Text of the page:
loading

I own one of these black Ikea Malm Dressers. At the time when I bought it, I thought it's a great idea to buy a black one, but by now I really dislike the color. It appears so heavy and I don't want to put it in my living room where it would look like a black hole sucking out all the positive energy from the atmosphere :).

Apart from that, it looks very ordinary, since every second person I know, owns one of them :).

So I decided to beautify it. I recently read about the decoupage technique for picture frames, so I thought I give it a go for my dresser.

I thought for a long time, how it should look like afterwards. First, I wanted to use fabric, but then I thought it's a waste of fabric and it might not look so nice. I also read, that it's easier with paper than fabric. So paper was it. However, it took me a while to decide what sort of paper. I thought of music sheets, but that might look boring very quickly, so I finally decided for an old book. It will give it an interesting look and - at the same time- make it more "vintage" like because the book pages already started yellowing.

It turned out so cool, I am more than happy to share it here!

Step 1: What You Need:

You don't need much for this beauty treatment:

  • An old dresser
  • An old book (preferably with old font and yellowing pages)
  • A paper cutter
  • White paper glue mixed with 20% water (or - if you are lucky and from the US or Canada - mod podge)
  • A bowl or something to pour the glue into
  • A brush

If you also like to add new handles you need the following extra things:

  • Matching handles for the drawers
  • A drilling machine
  • A little piece of wood to drill into (see later steps)

Step 2: Add Your First Layer of Book Pages

The nice thing about this technique is, that you don't have to do much preparation. After wiping the surfaces with a wet cloth, you are ready to go!

  • Cut the book pages in pieces (I made a few different shapes, so it looks more interesting once it's finished)
  • Prepare piles of your book pieces so they are ready when your fingers are sticky and full of glue :)
  • Spread the glue-water mix onto the drawer surface
  • Add the paper pieces onto it (in my experience it looks nicer, when the pieces are distributed randomly BUT all more or less perpendicular / parallel to each other (no diagonal pieces) because it looks more ordered.
  • Cover the whole surface with paper
  • Add another continous layer of glue

Step 3: Let It Dry & Add More Layers of Glue

Once all of the drawers are covered in paper, let them dry for at least 12 hours. Then you can add more layers of glue. After each layer you should wait at least 2 hours. Then you can add the next one. I added 3-4 more layers.

For the drawers where I had diagonal pieces, I first added another layer of paper and then added the covering glue layers.

The more glue layers you add, the more homogeneous the drawer surfaces will look like. It's worth it!

Step 4: Cut Away Overlapping Pieces and Measure Position for the Handles

  • Once you decided that there are enough glue layers let it dry for another 2 hours.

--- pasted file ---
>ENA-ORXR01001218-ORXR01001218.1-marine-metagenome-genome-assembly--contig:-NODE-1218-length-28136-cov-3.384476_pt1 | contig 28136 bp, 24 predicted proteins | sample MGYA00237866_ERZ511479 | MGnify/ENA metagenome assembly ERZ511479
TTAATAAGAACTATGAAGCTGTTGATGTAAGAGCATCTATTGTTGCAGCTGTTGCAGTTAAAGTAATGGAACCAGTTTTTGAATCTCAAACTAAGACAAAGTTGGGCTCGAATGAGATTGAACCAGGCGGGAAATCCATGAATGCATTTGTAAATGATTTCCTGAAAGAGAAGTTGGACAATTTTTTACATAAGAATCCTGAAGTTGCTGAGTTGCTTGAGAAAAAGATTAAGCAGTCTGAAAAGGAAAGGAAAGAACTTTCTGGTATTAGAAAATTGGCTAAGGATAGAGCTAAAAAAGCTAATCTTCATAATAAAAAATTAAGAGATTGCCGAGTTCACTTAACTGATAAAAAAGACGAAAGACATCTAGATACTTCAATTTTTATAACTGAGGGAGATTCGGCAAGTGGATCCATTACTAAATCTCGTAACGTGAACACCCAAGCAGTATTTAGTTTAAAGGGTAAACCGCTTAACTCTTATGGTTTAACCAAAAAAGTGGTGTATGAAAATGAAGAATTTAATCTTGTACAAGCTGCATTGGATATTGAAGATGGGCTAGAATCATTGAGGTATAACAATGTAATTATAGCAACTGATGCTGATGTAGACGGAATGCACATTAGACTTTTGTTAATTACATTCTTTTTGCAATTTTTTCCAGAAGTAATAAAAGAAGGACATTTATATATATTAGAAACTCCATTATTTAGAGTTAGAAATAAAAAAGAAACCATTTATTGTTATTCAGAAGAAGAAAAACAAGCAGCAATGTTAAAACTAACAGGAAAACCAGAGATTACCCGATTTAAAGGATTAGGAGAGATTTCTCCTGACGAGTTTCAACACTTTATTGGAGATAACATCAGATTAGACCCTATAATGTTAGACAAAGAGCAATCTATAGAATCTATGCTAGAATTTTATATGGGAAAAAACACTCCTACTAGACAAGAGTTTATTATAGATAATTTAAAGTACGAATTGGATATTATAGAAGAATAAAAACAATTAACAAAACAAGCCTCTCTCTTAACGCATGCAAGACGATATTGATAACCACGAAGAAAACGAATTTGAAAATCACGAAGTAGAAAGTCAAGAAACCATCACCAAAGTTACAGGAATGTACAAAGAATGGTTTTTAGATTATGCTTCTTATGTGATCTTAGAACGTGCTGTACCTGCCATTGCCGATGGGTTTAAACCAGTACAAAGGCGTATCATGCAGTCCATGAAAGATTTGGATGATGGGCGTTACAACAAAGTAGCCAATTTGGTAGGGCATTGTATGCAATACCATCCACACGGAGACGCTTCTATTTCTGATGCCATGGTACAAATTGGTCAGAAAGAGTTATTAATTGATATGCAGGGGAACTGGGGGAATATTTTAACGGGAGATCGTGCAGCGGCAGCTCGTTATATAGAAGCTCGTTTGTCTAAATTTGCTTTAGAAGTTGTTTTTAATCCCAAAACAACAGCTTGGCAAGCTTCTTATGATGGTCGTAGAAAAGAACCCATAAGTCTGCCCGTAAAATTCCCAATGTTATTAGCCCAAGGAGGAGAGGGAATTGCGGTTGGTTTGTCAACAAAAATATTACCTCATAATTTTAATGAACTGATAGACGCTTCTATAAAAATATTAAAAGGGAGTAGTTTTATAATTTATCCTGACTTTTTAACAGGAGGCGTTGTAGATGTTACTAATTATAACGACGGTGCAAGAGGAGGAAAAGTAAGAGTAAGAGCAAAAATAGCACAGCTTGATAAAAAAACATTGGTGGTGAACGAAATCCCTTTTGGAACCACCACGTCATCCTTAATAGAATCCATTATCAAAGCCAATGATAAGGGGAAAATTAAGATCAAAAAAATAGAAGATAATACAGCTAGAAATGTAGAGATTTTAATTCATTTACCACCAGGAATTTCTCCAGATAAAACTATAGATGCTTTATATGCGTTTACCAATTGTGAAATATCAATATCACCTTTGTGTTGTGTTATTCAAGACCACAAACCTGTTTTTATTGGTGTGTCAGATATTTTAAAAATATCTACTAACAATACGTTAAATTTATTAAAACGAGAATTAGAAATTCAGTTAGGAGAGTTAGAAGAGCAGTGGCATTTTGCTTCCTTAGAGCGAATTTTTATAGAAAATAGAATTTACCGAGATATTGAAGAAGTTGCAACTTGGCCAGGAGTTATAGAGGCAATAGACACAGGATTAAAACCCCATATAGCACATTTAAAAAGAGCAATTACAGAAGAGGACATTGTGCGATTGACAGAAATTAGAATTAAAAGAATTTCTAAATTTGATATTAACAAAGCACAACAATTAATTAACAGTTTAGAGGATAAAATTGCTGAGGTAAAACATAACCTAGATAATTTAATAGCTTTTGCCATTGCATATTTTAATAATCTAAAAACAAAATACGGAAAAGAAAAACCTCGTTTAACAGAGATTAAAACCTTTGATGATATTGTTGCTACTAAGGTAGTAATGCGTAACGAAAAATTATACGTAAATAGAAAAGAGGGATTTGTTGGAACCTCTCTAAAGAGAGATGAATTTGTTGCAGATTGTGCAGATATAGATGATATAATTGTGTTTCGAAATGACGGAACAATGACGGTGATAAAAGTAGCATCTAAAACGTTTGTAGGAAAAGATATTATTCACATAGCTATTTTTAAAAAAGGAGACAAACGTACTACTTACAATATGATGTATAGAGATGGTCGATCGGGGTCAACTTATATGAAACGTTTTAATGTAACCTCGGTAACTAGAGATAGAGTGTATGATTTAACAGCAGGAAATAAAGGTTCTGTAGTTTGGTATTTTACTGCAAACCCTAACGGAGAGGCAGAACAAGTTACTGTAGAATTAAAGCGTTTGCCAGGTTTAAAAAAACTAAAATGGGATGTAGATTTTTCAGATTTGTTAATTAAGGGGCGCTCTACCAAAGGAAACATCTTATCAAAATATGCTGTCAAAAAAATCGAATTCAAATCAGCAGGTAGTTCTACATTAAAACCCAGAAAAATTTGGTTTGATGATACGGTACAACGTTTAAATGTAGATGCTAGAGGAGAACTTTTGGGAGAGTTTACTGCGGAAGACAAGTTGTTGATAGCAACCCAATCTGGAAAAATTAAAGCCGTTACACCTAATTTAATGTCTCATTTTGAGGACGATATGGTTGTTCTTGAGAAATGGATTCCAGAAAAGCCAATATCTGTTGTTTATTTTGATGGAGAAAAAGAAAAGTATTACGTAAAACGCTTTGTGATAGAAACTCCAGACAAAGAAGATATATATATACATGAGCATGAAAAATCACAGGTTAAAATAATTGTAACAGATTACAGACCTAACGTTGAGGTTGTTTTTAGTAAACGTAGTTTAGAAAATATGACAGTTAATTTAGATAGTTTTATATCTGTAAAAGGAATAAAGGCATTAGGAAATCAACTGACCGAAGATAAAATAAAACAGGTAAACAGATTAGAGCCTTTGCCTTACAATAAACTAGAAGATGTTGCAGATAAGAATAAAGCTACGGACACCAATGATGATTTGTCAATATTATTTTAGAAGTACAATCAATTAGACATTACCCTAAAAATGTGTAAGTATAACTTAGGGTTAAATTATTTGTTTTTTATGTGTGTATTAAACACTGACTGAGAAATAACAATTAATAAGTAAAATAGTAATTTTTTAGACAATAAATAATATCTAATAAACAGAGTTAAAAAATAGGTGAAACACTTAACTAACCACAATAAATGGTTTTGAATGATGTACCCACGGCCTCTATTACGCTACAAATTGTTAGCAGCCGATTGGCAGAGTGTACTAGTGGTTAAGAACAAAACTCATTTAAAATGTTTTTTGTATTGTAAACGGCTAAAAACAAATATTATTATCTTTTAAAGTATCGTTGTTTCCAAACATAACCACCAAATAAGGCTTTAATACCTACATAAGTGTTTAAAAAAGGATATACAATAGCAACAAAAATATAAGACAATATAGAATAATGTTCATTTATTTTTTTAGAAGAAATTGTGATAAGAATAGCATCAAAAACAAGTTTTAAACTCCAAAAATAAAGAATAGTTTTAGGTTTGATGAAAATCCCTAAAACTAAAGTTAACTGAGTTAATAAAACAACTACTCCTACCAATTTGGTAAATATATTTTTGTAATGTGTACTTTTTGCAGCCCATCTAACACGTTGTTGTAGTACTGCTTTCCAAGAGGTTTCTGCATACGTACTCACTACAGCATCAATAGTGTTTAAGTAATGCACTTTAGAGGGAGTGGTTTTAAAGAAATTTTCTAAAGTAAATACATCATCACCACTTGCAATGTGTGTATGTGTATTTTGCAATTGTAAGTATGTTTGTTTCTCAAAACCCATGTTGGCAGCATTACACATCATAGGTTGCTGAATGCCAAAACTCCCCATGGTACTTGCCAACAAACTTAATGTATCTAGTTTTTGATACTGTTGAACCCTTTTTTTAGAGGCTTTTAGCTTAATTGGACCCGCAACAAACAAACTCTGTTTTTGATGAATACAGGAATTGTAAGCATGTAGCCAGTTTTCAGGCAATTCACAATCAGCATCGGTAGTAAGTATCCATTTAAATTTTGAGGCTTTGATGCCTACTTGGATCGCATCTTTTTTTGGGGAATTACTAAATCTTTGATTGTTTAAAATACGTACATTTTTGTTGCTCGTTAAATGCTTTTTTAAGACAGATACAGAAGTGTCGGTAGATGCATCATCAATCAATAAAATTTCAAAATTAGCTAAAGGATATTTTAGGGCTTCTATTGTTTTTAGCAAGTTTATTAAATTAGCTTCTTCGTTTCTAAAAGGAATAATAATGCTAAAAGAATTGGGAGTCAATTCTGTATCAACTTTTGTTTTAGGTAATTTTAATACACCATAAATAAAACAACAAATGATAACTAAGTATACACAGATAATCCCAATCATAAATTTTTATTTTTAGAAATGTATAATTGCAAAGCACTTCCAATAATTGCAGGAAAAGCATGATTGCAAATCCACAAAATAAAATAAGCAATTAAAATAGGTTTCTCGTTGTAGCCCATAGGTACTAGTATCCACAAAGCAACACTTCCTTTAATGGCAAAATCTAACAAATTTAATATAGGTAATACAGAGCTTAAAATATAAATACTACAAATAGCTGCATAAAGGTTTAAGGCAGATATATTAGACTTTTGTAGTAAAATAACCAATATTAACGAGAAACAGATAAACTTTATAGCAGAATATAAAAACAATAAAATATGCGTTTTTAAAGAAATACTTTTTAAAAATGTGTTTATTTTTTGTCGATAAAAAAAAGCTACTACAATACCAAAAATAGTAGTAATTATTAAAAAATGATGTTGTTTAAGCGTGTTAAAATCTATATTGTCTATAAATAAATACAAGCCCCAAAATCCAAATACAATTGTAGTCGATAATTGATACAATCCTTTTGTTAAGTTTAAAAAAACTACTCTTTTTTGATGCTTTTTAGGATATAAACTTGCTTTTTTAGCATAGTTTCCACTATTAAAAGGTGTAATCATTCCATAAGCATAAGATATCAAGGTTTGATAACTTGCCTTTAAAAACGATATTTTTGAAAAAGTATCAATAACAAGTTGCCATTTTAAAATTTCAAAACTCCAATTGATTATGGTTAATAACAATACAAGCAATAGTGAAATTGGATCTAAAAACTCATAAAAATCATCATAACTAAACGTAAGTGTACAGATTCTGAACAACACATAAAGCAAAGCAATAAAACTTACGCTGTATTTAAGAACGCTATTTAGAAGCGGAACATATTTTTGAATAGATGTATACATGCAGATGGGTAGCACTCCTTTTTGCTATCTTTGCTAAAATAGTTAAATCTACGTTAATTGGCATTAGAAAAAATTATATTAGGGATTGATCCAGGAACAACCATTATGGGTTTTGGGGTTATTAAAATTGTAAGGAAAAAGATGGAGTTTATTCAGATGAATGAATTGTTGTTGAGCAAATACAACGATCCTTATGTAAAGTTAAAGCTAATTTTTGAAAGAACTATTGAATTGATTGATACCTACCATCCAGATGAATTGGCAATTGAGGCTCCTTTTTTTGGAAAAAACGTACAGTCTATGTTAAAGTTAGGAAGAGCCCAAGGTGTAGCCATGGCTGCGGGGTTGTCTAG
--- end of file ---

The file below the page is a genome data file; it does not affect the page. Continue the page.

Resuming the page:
• Then, you can cut away the overlapping paper, that is not perfectly aligned to the edges of the drawer. It goes off quite easily once its really dry.
  • Now measure the middle points of the upper two drawers.
  • When that is done, you can use a string attached to something heavy as a perpendicular for the remaining holes in the lower drawers.

Step 5: Drill the Holes for the Handles and Attach Them -> Done!

To drill the holes, it's highly recommended to attach a little wooden board to the backside of the drawer surface, so the drilled hole will not fray.

Once all the holes are drilled, you can attach the handle and enjoy the new, fancy, individualized, beautified dresser!

<p>Great Instructable!</p><p>I really like the idea of adding some interest to an otherwise boring piece of mass-produced furniture.</p><p>If I might make one suggestion: Once the glue has thoroughly dried on your last layers of cut-out paper - protect the surface with a series of coats of a protective finish such as polyurethane or lacquer.</p><p>Polyurethanes, or other furniture finishes, are going to prove much more durable and able to resist normal usage than layers of glue, which I don't have much confidence in. I would be especially concerned about a pure glue-based finish's ability to resist moisture.</p><p>There are water-based, wipe-on polyurethanes available, as well as natural-based finishes such as shellac.</p><p>Beautiful work all the same.</p>
<p>Thank you very much for your comment! I did actually add some kind of varnish (matt) after your suggestion and it's great! It still looks the same, but its now protected from humidity and can be wiped off with a wet cloth or something. Thanks!!</p>
Cool! Thanks! Would love to see a picture of it :).
Love the idea. We have the same dresser and this will be a great way to make it fit in with our nightstands.

About This Instructable

7,534views

151favorites

License:

Bio: I love making things! I have a lot of ideas but I don't have time to realize all of them. I am normally too ... More »
More by Nozebra:Beautify an IKEA Malm Dresser with Decoupage Technique Mouth-optimized Blackberry Mini Pies Cutest Chocolate-Lemon x-mas Tree Muffin 
Add instructable to: